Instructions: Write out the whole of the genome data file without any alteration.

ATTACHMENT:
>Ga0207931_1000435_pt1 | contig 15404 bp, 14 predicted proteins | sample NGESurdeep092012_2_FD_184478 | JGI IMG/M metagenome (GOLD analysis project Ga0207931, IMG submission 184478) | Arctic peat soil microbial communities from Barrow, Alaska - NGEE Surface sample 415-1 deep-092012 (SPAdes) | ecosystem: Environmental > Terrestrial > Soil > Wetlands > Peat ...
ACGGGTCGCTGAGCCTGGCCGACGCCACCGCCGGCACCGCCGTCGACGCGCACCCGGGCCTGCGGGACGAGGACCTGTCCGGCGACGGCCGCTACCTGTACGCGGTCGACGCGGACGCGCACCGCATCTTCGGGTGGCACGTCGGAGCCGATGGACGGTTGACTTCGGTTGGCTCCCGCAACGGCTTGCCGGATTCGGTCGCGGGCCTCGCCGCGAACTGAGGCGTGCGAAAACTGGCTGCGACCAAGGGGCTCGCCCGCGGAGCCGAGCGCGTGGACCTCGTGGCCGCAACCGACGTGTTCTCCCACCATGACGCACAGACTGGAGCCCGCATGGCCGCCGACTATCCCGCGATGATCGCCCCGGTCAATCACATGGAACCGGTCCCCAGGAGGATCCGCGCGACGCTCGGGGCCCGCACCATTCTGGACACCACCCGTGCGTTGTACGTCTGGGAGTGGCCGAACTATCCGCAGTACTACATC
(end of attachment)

>Ga0207931_1000435_pt1 | contig 15404 bp, 14 predicted proteins | sample NGESurdeep092012_2_FD_184478 | JGI IMG/M metagenome (GOLD analysis project Ga0207931, IMG submission 184478) | Arctic peat soil microbial communities from Barrow, Alaska - NGEE Surface sample 415-1 deep-092012 (SPAdes) | ecosystem: Environmental > Terrestrial > Soil > Wetlands > Peat ...
ACGGGTCGCTGAGCCTGGCCGACGCCACCGCCGGCACCGCCGTCGACGCGCACCCGGGCCTGCGGGACGAGGACCTGTCCGGCGACGGCCGCTACCTGTACGCGGTCGACGCGGACGCGCACCGCATCTTCGGGTGGCACGTCGGAGCCGATGGACGGTTGACTTCGGTTGGCTCCCGCAACGGCTTGCCGGATTCGGTCGCGGGCCTCGCCGCGAACTGAGGCGTGCGAAAACTGGCTGCGACCAAGGGGCTCGCCCGCGGAGCCGAGCGCGTGGACCTCGTGGCCGCAACCGACGTGTTCTCCCACCATGACGCACAGACTGGAGCCCGCATGGCCGCCGACTATCCCGCGATGATCGCCCCGGTCAATCACATGGAACCGGTCCCCAGGAGGATCCGCGCGACGCTCGGGGCCCGCACCATTCTGGACACCACCCGTGCGTTGTACGTCTGGGAGTGGCCGAACTATCCGCAGTACTACATC